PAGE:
Tuesday, 6 March 2012

Are You Ready For Spring?

Are You Ready For Spring? by Bob Grinyer

Bobs covered Koi Pond
Unfortunately, it’s far too easy to get caught out as spring approaches and the temperatures begin to rise in our ponds.

Our fish begin to get more active and look for food – so we feed them more.

Consequently, the Ammonia and Nitrite levels increase as a result, but the friendly bacteria in our filters are neither numerous or lively enough to cope with the extra load.

The levels continue to increase as our beloved koi get more active and we continue to feed even more – but all we’re really doing is creating a poor environment for our koi to live in and so they get stressed.

Sadly, nature has determined that harmful bacteria that thrive in any detritus and mulm in our ponds and filters will become active and proliferate at lower temperatures than our koi’s immune systems become effective.

Add to that the fact that we haven’t maintained our ponds and filters very frequently during the winter months (be honest, we’re all guilty of that) and you can see that the baddies have the ideal conditions to gain the upper hand – unless we ensure we’re ahead of the game!

What can we do about it?

Knowing the problems we may experience may help us identify them if they do occur. However, I’m a great believer in prevention being better than cure, so what can we do to reduce the likelihood of problems occurring?
First and foremost, we need to give our ponds and filters a good spring clean to get rid of any build up of detritus that will provide ideal breeding grounds for harmful bacteria.

UV sterilisers can be effective at dealing with harmful bacteria in our ponds – but only if they are clean, working and have effective bulbs fitted. Check your UV is working, clean the quartz sleeve and, if your bulb is more than 6 months old, consider fitting a new one.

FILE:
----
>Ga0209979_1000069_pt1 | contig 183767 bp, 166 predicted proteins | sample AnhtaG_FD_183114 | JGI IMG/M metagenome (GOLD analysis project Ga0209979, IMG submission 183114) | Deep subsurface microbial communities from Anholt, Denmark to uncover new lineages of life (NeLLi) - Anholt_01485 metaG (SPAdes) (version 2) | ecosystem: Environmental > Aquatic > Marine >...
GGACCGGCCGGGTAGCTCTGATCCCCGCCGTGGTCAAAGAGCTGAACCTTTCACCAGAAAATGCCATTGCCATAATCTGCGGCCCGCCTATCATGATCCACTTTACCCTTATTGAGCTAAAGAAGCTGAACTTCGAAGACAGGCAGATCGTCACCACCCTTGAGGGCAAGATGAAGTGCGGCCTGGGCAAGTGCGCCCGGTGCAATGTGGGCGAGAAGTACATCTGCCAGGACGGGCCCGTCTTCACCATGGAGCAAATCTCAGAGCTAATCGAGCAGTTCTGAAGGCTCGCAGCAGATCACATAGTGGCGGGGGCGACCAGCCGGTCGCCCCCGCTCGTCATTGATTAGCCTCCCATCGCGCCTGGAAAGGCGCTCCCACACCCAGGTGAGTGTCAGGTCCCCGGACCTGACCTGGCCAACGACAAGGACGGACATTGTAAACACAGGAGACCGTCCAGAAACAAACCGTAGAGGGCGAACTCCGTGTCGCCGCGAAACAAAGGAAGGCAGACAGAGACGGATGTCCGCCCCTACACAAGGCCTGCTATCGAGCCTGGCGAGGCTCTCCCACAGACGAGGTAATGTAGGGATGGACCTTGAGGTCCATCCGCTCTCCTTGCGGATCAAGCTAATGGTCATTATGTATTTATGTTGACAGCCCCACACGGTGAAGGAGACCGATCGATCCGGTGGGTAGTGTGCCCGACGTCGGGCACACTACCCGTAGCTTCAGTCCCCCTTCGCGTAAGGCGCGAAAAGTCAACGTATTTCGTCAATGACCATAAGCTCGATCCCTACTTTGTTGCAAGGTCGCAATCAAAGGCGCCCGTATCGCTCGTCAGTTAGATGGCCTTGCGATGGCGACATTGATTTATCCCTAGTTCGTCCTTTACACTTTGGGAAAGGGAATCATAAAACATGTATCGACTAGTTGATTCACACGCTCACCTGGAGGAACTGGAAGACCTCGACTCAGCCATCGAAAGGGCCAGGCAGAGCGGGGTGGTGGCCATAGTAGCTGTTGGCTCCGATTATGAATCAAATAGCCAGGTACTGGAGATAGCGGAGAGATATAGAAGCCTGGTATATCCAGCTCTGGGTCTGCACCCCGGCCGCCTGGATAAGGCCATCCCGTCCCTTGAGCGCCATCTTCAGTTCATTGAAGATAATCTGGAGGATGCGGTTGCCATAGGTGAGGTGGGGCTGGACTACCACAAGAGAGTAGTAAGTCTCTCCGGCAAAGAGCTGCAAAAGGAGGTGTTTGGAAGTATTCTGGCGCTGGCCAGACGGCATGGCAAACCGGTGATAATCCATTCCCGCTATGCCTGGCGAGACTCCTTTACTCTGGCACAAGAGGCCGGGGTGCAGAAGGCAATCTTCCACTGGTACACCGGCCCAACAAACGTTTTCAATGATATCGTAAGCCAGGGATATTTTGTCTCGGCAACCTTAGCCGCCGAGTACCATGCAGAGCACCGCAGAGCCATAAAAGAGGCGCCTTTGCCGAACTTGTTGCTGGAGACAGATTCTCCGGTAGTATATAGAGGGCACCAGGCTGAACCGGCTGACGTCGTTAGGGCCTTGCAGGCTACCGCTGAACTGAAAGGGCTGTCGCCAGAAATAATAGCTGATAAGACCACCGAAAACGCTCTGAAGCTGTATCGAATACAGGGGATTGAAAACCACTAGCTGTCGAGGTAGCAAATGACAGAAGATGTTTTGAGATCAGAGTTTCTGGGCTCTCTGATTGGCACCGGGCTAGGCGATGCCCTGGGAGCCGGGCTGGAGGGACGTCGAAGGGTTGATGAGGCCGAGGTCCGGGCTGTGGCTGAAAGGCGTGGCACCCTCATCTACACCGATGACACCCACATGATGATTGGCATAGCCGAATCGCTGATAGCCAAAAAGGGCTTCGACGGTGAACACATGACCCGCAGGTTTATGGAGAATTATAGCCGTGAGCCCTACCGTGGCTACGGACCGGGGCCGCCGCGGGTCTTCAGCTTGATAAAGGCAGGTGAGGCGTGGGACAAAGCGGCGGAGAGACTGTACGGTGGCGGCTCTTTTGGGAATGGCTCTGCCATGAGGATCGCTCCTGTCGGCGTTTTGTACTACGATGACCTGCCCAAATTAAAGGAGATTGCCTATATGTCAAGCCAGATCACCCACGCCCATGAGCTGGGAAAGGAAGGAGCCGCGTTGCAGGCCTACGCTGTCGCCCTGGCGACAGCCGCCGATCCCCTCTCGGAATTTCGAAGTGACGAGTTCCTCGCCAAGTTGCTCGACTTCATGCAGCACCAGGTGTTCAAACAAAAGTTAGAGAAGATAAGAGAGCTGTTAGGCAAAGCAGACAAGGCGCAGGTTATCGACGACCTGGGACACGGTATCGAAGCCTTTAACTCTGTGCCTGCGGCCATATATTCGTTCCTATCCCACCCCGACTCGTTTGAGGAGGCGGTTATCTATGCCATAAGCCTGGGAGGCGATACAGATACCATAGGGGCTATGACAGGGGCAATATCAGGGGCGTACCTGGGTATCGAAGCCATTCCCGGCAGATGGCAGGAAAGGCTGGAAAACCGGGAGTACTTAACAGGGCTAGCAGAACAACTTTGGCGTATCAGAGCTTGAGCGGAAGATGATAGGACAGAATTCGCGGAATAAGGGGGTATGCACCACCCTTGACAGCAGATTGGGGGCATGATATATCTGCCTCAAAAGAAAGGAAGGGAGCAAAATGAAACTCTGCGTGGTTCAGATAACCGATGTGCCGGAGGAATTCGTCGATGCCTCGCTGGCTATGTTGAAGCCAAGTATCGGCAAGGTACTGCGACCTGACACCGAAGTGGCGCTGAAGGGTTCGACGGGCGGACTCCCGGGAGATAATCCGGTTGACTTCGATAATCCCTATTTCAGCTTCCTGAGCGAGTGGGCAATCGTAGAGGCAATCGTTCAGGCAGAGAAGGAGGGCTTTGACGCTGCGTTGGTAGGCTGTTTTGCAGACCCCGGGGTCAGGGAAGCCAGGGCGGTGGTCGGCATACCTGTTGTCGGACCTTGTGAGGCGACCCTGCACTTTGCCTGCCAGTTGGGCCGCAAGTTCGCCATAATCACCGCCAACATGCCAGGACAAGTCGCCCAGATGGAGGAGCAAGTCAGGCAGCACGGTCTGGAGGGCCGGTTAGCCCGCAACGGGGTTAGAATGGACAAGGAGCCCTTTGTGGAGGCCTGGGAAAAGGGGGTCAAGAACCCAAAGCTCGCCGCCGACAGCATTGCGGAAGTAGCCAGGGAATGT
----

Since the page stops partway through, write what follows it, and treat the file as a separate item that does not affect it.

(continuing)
Resist the temptation to feed too much too soon. Check your water parameters regularly to ensure Ammonia and Nitrite levels remain within acceptable parameters and that your pH remains stable. If you haven’t got a water test kit, or the one you have is out of date, buy a new one now!

Be vigilant. Spend more time watching your koi so that you identify any problems at an early stage and can take action before a minor problem becomes a crisis.

Ensure you have sufficient pond treatments ready to deal with any eventuality. Check that they are within their use by dates and replace any that are out of date. – and hope that they also turn out to be a waste of money because they’re not needed!!

Salt is a very useful treatment to help reduce nitrite toxicity. However, koi are fresh water fish and should not be kept in salt water for long periods. Also, once added to a pond, salt concentrations can only be reduced by carrying out massive water changes. And remember, if you need to treat for parasites, the presence of salt in the pond will restrict your choice of treatments – especially those containing formalin! Therefore the use of salt to reduce nitrite  toxicity should only be used as a last resort.

Remember – don’t add any treatments or medications to your pond unless you are certain you know what the problem is, that it’s the correct treatment for the problem and that you know the correct dose for your pond. Adding a treatment just because you have it to hand and/or because you want to do something rather than nothing, may only add to the stress your koi are suffering and delay administering the correct treatment.

Finally, don’t forget - as the pond temperature increases the amount of oxygen the water can hold reduces! Also, if you have plants in your pond, they will use up more oxygen as they grow – i.e. during the night when you’re not around to notice!. So, check your air pumps are working, clean the air filters and change the diaphragms if necessary.

As Lord Baden Powel once said “Be Prepared!”

Bob Grinyer


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